Cause of Type 2 Diabetes
Scientists are learning more and more about type 2 diabetes -- however, the exact cause of the disease is still unknown. However, there are several known risk factors that increase a person's chance of developing the disease. These include high blood pressure, abnormal lipid levels, lack of activity, family history, and ethnicity.
Type 2 diabetes was previously called noninsulin-dependent diabetes mellitus (NIDDM) or adult-onset diabetes. Type 2 diabetes accounts for about 90 percent to 95 percent of all diagnosed cases of diabetes.
Type 2 diabetes usually begins as insulin resistance, a disorder in which the cells do not use insulin properly. As the need for insulin rises, the pancreas gradually loses its ability to produce it.
Diabetes research scientists do not know why cells begin to no longer use insulin properly. They do, however, know a number of risk factors for developing type 2 diabetes.
While type 2 diabetes is not necessarily caused by risk factors, they do increase a person's chance of developing the disease. These risk factors include:
- Age. People over 45 years of age are at a higher risk for diabetes.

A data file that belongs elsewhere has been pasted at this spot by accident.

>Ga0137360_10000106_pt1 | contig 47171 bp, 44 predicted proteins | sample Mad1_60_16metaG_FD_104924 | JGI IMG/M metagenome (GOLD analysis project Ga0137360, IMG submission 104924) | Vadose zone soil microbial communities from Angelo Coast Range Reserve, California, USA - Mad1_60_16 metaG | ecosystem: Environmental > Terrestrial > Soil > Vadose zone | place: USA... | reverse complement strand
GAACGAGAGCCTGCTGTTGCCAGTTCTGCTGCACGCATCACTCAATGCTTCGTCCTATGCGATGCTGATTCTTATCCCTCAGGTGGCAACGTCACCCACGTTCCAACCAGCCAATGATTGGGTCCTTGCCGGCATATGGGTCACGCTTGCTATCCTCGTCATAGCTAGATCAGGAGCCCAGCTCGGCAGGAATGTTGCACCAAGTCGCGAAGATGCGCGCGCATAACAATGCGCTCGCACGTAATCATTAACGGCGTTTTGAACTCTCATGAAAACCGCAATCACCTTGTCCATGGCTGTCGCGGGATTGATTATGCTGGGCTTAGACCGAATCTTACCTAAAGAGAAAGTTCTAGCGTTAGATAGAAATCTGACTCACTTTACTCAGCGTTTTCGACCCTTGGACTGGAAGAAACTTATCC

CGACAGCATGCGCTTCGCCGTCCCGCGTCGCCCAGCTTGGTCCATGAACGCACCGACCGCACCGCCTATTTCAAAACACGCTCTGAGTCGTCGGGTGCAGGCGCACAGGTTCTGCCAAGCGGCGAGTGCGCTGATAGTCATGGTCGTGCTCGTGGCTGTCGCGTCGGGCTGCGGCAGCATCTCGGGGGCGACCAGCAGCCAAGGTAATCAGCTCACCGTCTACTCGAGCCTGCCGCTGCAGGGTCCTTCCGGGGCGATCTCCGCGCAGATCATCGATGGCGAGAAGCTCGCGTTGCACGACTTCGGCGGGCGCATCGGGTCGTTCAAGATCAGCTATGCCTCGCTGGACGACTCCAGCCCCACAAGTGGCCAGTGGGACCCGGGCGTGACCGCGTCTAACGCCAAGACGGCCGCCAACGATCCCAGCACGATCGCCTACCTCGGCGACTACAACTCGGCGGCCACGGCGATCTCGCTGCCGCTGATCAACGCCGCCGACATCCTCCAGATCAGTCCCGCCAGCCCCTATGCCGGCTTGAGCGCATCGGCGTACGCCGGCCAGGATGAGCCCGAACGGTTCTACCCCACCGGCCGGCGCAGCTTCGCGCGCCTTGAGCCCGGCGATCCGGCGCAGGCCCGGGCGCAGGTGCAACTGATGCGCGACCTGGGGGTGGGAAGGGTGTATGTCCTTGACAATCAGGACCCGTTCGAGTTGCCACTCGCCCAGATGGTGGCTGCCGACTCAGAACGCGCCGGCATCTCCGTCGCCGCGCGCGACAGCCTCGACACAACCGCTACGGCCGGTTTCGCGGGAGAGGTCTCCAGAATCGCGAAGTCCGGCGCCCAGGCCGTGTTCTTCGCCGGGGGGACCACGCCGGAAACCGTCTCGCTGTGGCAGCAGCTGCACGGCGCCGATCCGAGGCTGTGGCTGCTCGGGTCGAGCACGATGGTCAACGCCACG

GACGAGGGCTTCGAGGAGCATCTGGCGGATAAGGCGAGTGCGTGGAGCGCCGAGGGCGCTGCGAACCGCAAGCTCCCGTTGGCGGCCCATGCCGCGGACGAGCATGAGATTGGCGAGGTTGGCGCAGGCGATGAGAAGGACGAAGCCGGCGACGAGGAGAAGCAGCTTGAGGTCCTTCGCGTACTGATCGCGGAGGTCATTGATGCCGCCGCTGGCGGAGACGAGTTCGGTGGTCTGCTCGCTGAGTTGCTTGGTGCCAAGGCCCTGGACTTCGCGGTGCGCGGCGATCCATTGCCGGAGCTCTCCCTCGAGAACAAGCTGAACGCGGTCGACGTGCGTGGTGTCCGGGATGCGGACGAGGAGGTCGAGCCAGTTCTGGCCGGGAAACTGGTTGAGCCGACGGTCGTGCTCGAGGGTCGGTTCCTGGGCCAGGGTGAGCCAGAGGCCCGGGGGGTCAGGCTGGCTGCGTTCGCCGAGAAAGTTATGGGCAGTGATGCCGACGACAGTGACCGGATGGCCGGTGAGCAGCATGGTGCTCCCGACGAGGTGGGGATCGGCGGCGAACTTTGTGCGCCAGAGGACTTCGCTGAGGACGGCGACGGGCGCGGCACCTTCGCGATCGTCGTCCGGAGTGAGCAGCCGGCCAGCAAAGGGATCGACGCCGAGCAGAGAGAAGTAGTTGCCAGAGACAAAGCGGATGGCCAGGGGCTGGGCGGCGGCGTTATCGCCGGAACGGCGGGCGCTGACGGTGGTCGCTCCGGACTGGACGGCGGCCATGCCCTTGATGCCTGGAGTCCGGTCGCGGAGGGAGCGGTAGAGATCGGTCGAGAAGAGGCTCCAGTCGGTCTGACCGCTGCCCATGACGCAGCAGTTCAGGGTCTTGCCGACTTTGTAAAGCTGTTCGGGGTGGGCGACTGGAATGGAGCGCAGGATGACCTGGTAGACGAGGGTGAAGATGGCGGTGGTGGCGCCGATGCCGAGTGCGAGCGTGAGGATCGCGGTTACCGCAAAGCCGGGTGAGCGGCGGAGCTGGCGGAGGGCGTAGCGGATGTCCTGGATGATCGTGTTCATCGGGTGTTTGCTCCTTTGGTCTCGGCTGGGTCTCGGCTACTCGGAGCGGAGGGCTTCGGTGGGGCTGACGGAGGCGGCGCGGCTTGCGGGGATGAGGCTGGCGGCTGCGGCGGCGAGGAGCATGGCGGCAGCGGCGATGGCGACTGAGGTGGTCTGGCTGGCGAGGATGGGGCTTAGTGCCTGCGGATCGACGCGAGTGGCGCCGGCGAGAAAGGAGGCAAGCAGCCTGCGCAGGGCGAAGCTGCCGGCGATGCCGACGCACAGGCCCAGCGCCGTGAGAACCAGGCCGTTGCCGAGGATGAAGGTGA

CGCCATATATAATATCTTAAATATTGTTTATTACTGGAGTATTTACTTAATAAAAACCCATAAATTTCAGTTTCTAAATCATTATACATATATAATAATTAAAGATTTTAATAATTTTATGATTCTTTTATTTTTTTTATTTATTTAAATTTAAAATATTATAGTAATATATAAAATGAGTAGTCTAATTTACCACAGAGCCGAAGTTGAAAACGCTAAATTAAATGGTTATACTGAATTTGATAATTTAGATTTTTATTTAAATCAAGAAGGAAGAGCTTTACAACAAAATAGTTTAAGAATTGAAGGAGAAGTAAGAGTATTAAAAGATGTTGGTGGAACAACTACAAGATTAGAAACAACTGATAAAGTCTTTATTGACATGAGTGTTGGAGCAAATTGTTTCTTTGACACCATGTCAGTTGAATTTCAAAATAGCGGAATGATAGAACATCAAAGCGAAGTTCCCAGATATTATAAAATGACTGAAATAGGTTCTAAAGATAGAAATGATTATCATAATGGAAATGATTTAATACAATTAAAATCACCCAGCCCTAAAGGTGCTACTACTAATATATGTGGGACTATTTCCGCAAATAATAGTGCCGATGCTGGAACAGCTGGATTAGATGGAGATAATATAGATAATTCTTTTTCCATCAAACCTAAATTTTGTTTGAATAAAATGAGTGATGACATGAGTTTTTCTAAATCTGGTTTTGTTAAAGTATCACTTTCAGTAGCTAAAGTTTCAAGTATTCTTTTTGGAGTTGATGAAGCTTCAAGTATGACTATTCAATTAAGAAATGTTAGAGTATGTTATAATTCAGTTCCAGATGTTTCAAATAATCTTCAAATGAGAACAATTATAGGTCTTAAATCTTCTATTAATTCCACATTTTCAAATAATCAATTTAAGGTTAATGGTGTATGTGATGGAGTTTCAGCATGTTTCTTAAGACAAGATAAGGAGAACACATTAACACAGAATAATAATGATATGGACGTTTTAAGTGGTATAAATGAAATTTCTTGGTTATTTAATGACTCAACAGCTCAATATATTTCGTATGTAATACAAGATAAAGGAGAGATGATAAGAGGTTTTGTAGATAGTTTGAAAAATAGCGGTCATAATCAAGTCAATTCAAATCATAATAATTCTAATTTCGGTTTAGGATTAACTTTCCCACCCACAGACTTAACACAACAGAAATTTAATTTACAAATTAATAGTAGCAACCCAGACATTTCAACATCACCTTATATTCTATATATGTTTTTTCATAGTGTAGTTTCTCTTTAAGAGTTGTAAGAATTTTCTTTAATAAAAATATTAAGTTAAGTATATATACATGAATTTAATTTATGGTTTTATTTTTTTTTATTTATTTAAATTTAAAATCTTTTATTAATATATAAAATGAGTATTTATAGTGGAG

- Abnormal lipid levels. Men with an HDL cholesterol ("good cholesterol") of less than 40 mg/dL and women with an HDL cholesterol of less than 50 mg/dL are at increased risk for diabetes. People with triglyceride levels of 250 mg/dL or more are also at an increased risk for the disease.
- Being overweight. People who are overweight, which is defined as having a body mass index (BMI) greater than or equal to 25 (23 if Asian American; 26 if a Pacific Islander) are at higher risk of developing type 2 diabetes (see BMI Calculator).
- Family history. Statistics indicate that people with a parent or sibling with type 2 diabetes are at a higher-than-normal risk of getting the disease.
- Ethnicity. People of African American, American Indian, Asian American, Hispanic/Latino, or Pacific Island heritage have an increased risk of developing diabetes.
- Inactive lifestyle. People who exercise less than three times per week may be at an increased risk for type 2 diabetes.
- Blood pressure. People with blood pressure higher than 140/90 mm/Hg are at increased risk for diabetes (see High Blood Pressure).
- History of gestational diabetes. Women who have previously had gestational diabetes or given birth to at least one baby weighing 9 pounds or more are at increased risk for developing type 2 diabetes.
(Click Diabetes Prevention to learn more about these risk factors and ways to prevent type 2 diabetes.)